Authors: N. Ertekin, Mehmet Gumus, and M.E. Nikoofal
Publication: Management Science, Forthcoming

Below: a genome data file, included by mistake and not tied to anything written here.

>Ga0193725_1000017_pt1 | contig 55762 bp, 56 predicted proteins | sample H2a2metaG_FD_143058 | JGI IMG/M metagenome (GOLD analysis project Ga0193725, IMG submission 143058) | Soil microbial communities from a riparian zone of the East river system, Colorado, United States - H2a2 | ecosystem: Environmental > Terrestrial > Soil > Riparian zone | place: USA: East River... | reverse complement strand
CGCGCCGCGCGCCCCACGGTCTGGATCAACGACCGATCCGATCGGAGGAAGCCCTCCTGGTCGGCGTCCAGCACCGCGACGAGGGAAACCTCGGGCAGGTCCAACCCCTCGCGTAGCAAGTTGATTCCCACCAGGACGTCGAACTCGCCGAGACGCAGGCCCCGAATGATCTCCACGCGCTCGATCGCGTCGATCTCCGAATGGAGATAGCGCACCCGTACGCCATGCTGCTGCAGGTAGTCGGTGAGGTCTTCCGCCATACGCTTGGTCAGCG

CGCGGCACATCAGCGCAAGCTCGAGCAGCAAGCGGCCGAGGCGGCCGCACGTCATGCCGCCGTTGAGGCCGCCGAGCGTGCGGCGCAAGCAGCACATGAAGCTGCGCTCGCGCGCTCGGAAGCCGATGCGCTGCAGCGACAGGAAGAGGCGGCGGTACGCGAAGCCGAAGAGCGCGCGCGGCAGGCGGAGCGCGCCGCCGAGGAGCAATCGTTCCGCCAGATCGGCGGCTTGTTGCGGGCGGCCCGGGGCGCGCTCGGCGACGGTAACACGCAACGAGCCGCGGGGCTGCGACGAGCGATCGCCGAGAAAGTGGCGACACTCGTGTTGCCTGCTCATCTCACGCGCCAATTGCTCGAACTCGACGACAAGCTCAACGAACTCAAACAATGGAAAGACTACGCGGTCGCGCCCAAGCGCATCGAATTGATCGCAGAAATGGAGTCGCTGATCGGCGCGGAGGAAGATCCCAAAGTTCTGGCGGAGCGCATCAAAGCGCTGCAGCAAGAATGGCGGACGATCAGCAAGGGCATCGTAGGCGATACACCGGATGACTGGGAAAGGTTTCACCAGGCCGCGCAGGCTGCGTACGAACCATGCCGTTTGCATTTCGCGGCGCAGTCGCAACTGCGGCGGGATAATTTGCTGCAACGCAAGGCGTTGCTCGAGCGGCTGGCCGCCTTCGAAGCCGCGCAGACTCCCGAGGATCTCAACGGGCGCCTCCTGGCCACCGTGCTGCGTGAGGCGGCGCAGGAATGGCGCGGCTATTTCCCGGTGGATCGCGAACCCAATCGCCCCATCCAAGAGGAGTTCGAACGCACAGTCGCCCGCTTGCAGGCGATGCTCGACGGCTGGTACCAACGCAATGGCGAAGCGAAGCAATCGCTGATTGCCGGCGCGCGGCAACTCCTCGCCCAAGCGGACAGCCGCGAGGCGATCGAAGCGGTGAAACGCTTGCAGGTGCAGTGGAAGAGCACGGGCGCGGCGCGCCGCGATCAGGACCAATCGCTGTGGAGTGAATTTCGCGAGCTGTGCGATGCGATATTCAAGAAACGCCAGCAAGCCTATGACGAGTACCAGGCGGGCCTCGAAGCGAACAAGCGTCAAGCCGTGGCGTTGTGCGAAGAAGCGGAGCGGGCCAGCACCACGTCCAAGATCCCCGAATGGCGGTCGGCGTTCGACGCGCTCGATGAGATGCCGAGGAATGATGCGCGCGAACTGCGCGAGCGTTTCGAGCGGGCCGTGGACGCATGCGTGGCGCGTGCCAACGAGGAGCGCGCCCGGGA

We study how merchandising products as online-exclusive (i.e., products available only online) vs. hybrid (i.e., products available both online and offline) can improve the performance of ship-to-store (STS) services, an omnichannel retail fulfillment initiative that allows customers to pick up their online orders in-store. First, using a stylized model, we theoretically demonstrate that while STS is likely to increase sales, it may also entail the risk of losing some customers by exposing them to alternative products at nearby competitors during in-store pickup visits. Online-exclusive products and hybrid products are subject to this tradeoff at different degrees. To minimize the risk of STS, we theoretically propose a channel merchandising strategy for the STS implementation. Next, we empirically test our theoretical predictions using data from an omnichannel retailer that launched the STS functionality. We also conduct an empirical counterfactual analysis to quantify the benefits of our proposed channel merchandising strategy. Overall, our theoretical model coupled with the empirical analysis suggests that to improve the performance of STS implementation, an omnichannel retailer should offer (i) products that are somewhat generic, low-priced, and with high instore availability as online-exclusive and (ii) products that are somewhat unique, high-priced, and with low in-store availability as a hybrid. The counterfactual analysis reveals that the proposed channel merchandising strategy can improve STS performance by increasing overall retail sales by another 2.7% for the focal retailer.
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